The Part 36 mechanism contained with the Civil Procedure Rules remains a crucial tool for solicitors who handle personal injury work. It enables claimants and defendants to put forward tactical offers regarding liability and quantum with resulting penalties for the opposing party should they fail to beat the offer.
The Civil Procedure Rules Committee has decided that changes need to be made and has published a revised version, which comes into effect on 6 April 2015.
This is not intended to be an exhaustive summary of the changes but rather an outline of some of the revisions.
Time limited offers
The current Part 36 rule does not allow for a time limited offer and, consequently, Part 36 cost sanctions for a party that fails to beat such an offer do not generally apply. A Part 36 offer can be withdrawn after expiry of 21 days by sending a separate notice but it is not automatically withdrawn after expiry of that time.
The new Part 36.9(4)(b), does allow a Part 36 offer to be automatically withdrawn after expiry of the relevant period in accordance with its terms.
The new Part 36.16 allows the judge to be told of the existence of a Part 36 offer after judgment has been given on the preliminary issues. Depending on the issue decided, it may or may not be possible to disclose the full details of the offer.
Genuine offer to settle?
Here the case of AB v CD  EWHC 602 (Ch) is relevant. Any claimant Part 36 offer should be a genuine effort to settle and clearly offer some form of significant concession. For example, in Huck v Robson  EWCA Civ 398 a claimant’s offer for 95% of the value of the claim was considered valid although, arguably, this was a tactical manoeuvre rather than an attempt to settle.
Part 36 now addresses this issue further. It allows the court to take into account whether the offer was a genuine attempt to settle the proceedings and gives the court more flexibility when deciding whether it would be unjust to order the normal Part 36 costs consequences.
The revised Part 36 (CPR 36.2(3)) states that a Part 36 offer may be made in respect of a counterclaim or other additional claim. It references CPR 20.2 and 20.3 which confirm that counterclaims and other additional claims are to be treated as claims.
This amendment will mean defendants with counterclaims may also benefit from more favourable costs consequences.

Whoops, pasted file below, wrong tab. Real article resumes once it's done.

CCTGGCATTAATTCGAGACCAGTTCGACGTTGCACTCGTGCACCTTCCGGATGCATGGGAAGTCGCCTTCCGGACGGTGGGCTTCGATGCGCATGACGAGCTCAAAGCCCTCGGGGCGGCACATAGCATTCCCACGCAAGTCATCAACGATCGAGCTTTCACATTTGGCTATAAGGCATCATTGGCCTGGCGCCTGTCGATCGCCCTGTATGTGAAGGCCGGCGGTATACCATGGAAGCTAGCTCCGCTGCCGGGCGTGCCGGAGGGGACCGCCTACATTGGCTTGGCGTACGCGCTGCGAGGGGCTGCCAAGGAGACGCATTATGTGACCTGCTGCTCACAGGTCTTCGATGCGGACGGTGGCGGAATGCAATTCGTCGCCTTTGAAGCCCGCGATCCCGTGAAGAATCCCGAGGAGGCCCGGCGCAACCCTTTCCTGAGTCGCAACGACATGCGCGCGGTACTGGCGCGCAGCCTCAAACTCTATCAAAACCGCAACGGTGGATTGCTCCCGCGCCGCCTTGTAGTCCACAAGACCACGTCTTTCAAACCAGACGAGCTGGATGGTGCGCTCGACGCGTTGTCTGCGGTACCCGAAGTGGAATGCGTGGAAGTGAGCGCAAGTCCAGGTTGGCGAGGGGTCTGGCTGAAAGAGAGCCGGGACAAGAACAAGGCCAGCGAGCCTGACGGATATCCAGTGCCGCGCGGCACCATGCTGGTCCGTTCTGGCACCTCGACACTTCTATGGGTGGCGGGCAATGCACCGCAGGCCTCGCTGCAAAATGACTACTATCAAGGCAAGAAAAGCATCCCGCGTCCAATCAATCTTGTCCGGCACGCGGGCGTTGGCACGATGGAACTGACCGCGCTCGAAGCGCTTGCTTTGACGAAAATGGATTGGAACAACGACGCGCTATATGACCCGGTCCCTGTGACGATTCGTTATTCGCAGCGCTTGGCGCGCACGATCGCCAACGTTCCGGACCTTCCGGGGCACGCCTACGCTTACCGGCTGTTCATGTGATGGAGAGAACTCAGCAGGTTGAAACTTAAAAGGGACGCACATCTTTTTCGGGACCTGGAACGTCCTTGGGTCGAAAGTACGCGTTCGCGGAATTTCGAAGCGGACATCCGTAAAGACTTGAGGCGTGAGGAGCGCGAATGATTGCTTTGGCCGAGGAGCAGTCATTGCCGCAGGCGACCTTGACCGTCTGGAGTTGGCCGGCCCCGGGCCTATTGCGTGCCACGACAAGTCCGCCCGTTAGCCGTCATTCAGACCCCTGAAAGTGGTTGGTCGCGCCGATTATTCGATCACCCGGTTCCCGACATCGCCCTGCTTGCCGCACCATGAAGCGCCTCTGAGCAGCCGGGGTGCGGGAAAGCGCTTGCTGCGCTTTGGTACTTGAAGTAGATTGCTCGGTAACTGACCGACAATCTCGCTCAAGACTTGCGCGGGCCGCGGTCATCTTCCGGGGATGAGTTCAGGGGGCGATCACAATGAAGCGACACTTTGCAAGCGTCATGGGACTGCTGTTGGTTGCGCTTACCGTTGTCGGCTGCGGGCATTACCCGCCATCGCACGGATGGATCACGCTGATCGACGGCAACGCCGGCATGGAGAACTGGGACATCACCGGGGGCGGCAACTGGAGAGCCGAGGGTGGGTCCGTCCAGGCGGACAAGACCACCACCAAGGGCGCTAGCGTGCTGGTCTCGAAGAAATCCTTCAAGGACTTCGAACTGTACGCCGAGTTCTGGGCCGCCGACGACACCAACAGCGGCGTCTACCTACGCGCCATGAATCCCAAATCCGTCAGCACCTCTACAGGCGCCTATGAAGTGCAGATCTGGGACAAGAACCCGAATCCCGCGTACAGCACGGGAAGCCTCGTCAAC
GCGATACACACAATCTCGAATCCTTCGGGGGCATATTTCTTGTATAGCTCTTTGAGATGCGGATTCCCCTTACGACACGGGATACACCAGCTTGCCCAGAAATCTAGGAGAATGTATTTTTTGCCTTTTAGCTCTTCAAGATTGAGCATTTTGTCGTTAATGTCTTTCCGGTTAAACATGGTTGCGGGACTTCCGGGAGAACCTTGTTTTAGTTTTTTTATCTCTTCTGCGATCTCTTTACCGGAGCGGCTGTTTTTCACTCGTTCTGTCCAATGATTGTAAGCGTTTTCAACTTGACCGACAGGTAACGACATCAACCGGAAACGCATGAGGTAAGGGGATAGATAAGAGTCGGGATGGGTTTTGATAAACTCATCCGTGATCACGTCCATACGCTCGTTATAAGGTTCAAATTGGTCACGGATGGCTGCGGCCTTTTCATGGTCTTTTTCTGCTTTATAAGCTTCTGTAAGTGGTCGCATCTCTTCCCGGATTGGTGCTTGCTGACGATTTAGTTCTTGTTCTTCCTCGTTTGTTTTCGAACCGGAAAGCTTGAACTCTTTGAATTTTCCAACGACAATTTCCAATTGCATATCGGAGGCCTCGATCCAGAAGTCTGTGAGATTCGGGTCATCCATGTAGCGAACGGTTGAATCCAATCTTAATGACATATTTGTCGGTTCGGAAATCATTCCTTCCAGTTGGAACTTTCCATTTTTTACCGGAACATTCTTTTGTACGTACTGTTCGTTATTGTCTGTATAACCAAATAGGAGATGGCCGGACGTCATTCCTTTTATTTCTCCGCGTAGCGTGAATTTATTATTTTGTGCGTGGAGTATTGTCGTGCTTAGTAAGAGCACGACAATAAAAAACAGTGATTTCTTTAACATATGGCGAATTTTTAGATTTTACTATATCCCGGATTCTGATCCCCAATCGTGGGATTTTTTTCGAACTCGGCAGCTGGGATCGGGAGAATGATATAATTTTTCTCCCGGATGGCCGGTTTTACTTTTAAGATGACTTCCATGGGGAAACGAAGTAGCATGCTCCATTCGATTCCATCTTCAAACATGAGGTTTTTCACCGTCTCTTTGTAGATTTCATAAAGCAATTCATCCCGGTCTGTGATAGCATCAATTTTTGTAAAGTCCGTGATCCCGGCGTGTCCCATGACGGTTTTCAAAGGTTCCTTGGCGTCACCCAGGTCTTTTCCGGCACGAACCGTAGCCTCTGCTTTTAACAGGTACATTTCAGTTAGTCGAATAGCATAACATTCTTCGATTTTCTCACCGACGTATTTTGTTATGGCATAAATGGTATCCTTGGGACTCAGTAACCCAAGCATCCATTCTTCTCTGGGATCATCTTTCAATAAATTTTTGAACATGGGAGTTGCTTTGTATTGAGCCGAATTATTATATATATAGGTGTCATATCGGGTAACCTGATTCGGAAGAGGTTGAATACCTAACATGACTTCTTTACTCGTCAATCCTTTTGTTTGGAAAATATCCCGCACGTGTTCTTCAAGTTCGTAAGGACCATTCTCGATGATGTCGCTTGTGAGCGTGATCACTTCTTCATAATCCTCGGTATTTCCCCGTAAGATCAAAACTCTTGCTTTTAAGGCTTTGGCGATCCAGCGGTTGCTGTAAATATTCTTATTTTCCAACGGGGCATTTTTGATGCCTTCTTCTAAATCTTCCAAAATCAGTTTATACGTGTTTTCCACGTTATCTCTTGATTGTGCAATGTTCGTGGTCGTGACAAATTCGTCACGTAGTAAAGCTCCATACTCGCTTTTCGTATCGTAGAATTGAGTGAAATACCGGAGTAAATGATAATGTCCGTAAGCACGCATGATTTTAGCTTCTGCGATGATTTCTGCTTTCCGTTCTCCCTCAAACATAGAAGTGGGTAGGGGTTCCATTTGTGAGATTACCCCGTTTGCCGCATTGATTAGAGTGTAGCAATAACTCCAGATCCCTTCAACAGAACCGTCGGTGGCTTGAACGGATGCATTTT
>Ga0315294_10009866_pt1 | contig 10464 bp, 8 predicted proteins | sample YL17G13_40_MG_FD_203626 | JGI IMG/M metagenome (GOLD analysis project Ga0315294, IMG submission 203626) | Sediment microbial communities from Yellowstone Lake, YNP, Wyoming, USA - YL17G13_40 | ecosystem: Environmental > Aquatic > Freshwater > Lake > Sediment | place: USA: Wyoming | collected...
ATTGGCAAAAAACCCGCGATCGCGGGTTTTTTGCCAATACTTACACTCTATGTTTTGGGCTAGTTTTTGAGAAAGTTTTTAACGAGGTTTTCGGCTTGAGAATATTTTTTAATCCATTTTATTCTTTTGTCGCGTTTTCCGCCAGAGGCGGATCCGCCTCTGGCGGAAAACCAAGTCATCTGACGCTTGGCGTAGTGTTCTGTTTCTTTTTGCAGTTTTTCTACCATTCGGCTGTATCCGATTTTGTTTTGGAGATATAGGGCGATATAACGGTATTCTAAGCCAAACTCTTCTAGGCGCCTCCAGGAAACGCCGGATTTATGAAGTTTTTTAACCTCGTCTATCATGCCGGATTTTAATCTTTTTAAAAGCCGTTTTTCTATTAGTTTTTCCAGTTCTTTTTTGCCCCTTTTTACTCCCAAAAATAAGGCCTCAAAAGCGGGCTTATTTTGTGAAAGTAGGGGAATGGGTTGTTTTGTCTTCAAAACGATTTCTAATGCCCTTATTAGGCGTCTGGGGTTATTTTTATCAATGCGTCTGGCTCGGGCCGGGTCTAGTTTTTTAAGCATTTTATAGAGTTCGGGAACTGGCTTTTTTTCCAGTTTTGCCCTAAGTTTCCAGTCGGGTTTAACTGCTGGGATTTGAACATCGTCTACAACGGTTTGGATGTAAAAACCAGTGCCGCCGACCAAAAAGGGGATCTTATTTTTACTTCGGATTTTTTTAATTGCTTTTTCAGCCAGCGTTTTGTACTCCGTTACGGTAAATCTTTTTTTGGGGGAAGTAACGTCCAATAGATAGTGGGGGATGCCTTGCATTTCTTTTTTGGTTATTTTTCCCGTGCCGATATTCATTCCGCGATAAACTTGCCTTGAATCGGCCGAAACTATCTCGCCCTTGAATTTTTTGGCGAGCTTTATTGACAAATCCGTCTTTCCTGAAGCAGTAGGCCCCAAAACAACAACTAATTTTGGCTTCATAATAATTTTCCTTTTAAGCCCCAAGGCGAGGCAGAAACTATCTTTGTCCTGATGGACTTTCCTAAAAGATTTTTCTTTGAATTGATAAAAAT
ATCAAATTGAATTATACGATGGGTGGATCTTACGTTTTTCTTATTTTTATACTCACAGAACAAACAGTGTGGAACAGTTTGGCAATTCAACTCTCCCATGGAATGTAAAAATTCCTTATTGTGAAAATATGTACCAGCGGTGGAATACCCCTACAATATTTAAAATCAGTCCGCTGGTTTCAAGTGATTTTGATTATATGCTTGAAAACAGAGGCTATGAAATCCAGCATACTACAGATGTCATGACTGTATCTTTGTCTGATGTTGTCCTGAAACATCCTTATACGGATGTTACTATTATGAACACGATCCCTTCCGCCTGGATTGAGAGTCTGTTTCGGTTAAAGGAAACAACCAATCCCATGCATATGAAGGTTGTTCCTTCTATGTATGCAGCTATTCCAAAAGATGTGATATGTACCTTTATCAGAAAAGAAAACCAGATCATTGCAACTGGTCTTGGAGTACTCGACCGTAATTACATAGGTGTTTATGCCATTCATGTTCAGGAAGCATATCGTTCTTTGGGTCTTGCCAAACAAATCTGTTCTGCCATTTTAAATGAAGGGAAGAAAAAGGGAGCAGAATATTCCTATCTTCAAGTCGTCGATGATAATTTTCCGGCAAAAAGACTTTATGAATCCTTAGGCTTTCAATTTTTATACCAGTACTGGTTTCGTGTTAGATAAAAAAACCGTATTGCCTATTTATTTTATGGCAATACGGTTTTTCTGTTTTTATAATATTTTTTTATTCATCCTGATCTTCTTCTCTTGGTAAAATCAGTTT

The new CPR 36.4 sets out how the rule is to be applied in those circumstances and includes references to claimant/defendant and the comparison to appellant/respondent.
The new provision (at CPR 36.9(5)) means that, where an offeror changes the terms of an offer so that it becomes more advantageous to the offeree, it is to be considered a new offer and not a withdrawal of the original offer.
In the circumstance of a Part 36 offer being accepted late, the court shall make the usual order “unless it would be unjust to do so”. A similar test will be applied by the court when considering whether to depart from the usual costs consequences where an opponent fails to beat a Part 36 offer at trial.
A party that has failed to file a costs budget in time is only allowed to recover the court fees, nothing more. In those circumstances, it is difficult to see any incentive for the other side to settle or to be concerned regarding a Part 36 offer made by the defaulting party.
The new CPR 36.23 addresses this by providing that the defaulting party’s recoverable costs for the purposes of Part 36 will be 50% of the costs that would otherwise be recoverable and not be limited to court fees. This will only apply to the costs from expiry of the relevant period.
The following issues have also been clarified:
- A party who has rejected an offer can change their mind later and accept the offer, provided it has not been withdrawn.
- To be valid, the offer needs only to state it is made pursuant to Part 36. There is, therefore, now less likelihood that a Part 36 offer will fail on the basis of a technicality.
- CPR 36.7 makes it clear that an offer can be made at any time to include pre-issue and that the claimant’s automatic entitlement to reasonably incurred costs includes pre-action costs.